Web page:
Pellerin Leaves CFA Presidency

“My reputation as a farm leader has been built around the fact that I was able to bring people together to find consensus.”


Laurent Pellerin is leaving the Canadian Federation of Agriculture after less than two years as president.

Pellerin has been named as the new chair of the Farm Products Council of Canada. His four-year term takes effect May 31.

FPCC is the regulatory body for Canada’s supply-managed dairy, egg and poultry sectors.

Pellerin replaces Bill Smirle, whose term with FPCC expired Feb. 14, 2010. Federal Agriculture Minister Gerry Ritz announced Pellerin’s appointment May 18.

Pellerin was elected to the CFA presidency in February 2009. He had been acting in the post since September 2008 after then-president Bob Friesen left to seek political office.

In an interview, Pellerin admitted to “mixed feelings” about leaving the position so soon.

He said he considered his main achievement was rebuilding relationships with the federal Conservative government, which had suffered during the latter stages of Friesen’s presidency.

Friesen tried twice to get elected as a Liberal member of Parliament. He unsuccessfully sought the Liberal nomination in Brandon-Souris during the 2004 election, taking a leave of absence to do so.

Friesen then returned to his CFA post, resigning in 2008 to run unsuccessfully against Conservative MP Steven Fletcher in the riding of Charleswood-St. James-Assiniboia.

Friesen’s political affiliation soured relationships with the federal Tories, reaching a low point at the 2008 CFA annual meeting when Agriculture Minister Gerry Ritz blasted farm groups, implicitly including CFA, for not supporting the government’s position on the Canadian Wheat Board’s central desk.

Pel ler in acknowledged Friesen’s Liberal connections may have given the impression of bias. But he stressed CFA itself is non-political.

“The truth is that we represent farmers all over the place in Canada.”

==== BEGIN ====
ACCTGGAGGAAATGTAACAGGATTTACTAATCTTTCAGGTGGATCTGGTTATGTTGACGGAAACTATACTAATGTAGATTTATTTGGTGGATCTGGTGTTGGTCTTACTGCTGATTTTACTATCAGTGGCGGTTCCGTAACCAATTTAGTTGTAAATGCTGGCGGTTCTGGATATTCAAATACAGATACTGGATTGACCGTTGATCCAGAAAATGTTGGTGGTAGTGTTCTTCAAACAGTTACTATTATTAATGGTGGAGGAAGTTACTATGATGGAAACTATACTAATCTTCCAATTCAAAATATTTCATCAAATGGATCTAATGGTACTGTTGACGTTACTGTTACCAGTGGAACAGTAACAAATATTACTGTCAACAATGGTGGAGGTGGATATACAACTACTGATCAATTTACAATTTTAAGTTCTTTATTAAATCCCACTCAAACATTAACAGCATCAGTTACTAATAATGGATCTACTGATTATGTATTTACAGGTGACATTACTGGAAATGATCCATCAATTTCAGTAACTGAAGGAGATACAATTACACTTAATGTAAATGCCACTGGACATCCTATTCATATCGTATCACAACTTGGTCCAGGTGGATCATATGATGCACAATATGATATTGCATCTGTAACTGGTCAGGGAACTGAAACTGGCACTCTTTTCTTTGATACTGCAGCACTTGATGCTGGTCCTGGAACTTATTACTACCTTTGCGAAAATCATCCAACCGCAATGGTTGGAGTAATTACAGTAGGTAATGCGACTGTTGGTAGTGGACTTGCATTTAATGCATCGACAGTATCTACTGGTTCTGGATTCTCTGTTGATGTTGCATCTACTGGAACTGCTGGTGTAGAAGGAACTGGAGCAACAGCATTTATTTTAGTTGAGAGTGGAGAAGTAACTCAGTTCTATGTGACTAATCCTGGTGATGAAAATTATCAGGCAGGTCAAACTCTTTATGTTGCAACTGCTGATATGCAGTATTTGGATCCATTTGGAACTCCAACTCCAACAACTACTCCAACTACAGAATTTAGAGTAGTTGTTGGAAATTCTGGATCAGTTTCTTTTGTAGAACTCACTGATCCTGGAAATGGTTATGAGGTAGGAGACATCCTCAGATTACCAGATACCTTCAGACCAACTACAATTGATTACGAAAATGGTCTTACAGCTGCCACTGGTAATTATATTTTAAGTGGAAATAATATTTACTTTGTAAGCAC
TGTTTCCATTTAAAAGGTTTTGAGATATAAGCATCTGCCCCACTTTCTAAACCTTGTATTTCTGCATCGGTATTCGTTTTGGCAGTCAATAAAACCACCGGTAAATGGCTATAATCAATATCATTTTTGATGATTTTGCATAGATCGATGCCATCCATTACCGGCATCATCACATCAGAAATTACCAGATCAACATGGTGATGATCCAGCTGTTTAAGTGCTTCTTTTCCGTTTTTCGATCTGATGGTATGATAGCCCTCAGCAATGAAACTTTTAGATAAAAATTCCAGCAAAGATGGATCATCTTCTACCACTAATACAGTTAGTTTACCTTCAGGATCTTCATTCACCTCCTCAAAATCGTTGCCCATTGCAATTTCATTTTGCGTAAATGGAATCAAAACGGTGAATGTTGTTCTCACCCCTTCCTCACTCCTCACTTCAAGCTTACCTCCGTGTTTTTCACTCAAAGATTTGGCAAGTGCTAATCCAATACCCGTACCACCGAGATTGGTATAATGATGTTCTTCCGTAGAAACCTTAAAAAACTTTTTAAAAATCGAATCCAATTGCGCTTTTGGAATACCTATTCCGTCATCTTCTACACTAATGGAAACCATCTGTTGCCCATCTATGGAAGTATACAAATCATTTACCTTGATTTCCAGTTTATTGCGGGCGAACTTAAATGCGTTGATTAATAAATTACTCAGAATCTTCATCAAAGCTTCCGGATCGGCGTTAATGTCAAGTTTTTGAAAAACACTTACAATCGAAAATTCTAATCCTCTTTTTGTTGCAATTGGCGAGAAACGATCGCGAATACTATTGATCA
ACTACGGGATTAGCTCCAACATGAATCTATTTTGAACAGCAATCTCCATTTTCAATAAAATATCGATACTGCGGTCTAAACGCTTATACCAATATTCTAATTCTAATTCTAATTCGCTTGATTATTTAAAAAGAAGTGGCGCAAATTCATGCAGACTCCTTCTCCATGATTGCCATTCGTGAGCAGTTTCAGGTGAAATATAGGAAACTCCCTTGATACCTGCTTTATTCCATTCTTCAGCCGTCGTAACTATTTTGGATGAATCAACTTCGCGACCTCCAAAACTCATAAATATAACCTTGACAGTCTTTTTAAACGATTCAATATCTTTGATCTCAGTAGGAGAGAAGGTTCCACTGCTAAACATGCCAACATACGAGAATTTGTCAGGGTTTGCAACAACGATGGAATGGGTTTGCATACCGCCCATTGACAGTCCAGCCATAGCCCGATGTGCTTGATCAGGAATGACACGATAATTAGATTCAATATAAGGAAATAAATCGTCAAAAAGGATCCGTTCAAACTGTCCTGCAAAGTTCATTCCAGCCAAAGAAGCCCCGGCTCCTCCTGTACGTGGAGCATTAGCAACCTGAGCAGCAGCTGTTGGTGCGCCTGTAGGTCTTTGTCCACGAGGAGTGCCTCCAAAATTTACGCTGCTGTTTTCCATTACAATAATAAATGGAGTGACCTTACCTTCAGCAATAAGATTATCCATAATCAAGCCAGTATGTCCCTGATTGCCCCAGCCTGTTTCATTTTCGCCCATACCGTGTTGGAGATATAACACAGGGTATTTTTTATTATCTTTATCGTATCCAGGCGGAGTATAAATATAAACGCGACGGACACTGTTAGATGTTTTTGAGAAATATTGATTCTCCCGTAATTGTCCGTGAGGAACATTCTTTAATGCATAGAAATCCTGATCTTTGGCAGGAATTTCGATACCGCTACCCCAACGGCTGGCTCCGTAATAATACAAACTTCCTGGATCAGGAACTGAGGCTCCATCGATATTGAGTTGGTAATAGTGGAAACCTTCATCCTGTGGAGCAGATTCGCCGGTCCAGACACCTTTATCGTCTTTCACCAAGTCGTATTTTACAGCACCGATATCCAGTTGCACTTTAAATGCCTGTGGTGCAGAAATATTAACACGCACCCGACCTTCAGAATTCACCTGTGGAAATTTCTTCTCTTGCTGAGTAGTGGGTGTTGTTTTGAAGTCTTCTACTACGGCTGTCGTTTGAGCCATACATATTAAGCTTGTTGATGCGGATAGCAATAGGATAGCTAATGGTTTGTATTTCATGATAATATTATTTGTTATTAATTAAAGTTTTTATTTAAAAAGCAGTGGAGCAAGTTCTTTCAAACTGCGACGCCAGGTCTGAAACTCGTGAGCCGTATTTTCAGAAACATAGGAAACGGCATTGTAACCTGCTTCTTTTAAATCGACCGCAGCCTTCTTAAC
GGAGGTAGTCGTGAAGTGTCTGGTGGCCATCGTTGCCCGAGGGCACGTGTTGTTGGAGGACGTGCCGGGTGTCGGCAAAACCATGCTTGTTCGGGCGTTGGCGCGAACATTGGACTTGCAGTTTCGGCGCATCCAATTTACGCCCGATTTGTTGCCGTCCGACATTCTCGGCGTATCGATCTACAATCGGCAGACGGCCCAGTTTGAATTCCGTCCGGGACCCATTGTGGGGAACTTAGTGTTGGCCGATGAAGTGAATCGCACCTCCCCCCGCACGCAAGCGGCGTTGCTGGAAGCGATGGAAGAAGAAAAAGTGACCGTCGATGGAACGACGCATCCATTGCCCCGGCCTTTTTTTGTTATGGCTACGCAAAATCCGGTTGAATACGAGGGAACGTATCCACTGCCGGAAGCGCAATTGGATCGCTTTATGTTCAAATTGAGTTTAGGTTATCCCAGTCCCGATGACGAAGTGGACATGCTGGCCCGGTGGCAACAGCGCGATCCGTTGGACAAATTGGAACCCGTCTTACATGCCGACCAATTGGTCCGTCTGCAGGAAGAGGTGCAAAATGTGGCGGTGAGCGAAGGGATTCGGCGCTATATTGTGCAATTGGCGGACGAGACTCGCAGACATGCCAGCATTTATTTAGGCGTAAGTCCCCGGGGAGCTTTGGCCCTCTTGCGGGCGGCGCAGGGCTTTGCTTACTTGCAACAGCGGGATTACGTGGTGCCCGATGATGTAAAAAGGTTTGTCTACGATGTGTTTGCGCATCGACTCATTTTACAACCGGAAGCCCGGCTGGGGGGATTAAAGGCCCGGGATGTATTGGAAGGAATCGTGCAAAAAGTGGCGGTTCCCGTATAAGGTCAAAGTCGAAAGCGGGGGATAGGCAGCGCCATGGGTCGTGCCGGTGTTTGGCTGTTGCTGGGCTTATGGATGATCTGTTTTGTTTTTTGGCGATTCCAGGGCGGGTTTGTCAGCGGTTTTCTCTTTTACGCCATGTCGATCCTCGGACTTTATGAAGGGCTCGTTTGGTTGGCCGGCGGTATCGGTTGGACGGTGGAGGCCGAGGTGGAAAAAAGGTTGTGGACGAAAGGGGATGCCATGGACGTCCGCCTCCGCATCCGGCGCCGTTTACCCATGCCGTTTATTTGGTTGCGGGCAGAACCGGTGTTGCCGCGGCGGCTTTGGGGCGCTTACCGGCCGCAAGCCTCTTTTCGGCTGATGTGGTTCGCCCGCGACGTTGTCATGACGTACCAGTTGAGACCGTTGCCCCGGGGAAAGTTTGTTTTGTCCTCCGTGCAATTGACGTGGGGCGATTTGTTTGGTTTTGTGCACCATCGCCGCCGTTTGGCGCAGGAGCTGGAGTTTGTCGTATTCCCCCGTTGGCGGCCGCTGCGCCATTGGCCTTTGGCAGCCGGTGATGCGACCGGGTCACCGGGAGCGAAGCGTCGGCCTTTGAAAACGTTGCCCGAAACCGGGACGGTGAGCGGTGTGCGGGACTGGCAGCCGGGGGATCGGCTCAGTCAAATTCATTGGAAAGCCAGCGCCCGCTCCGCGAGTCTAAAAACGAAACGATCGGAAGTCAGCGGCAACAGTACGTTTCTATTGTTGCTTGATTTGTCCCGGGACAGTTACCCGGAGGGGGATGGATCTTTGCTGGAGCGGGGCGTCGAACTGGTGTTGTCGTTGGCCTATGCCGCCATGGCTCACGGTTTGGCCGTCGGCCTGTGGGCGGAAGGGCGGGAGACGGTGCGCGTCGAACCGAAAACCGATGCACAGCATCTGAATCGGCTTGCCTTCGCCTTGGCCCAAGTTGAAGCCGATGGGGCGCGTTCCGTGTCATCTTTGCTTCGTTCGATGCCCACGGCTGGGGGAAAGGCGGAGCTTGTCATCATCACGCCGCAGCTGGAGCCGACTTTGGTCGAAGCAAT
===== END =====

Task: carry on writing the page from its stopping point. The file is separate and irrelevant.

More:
Ian Wishart, Keystone Agricultural Producers president, agreed relationships between Ottawa and CFA have recovered under Pellerin’s leadership.

“Improved would be the best way to describe it. Much improved,” said Wishart. “It’s definitely a lot better.”

Pellerin, 61, a resident of Becancour, Quebec, has owned a hog and grain farm since 1972. A former president of the Federation des producteurs de porcs du Quebec, he was also president of Union des producteurs agricoles, Quebec’s provincial farm group, for 14 years.

As a Quebecer, Pellerin said, the CFA presidency gave him two advantages. First, it enabled him to improve his English. Second, he was able to employ a Quebecstyle consensus-bui lding approach in dealing with farmers and government.

That should help him in his new role as chair of FPCC, currently embroiled in a lawsuit with Chicken Farmers of Canada over quota allocation, he said.

“My reputation as a farm leader has been built around the fact that I was able to bring people together to find consensus and that’s what we will do.”

Pellerin’s last day on the job at CFA is May 29. In his absence, leadership duties will be shared by first vice-president Ron Bonnett and second vice-president Garnet Etsell. Elections for all three positions will be held at CFA’s next annual meeting in February 2011. [email protected]

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